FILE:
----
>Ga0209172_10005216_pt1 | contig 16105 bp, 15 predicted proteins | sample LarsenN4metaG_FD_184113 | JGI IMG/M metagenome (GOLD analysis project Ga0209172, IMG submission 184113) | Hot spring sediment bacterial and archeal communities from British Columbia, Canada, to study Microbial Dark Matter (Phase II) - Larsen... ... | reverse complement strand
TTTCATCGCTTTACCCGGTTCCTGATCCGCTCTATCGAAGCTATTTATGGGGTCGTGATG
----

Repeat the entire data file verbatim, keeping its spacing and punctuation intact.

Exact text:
>Ga0209172_10005216_pt1 | contig 16105 bp, 15 predicted proteins | sample LarsenN4metaG_FD_184113 | JGI IMG/M metagenome (GOLD analysis project Ga0209172, IMG submission 184113) | Hot spring sediment bacterial and archeal communities from British Columbia, Canada, to study Microbial Dark Matter (Phase II) - Larsen... ... | reverse complement strand
TTTCATCGCTTTACCCGGTTCCTGATCCGCTCTATCGAAGCTATTTATGGGGTCGTGATG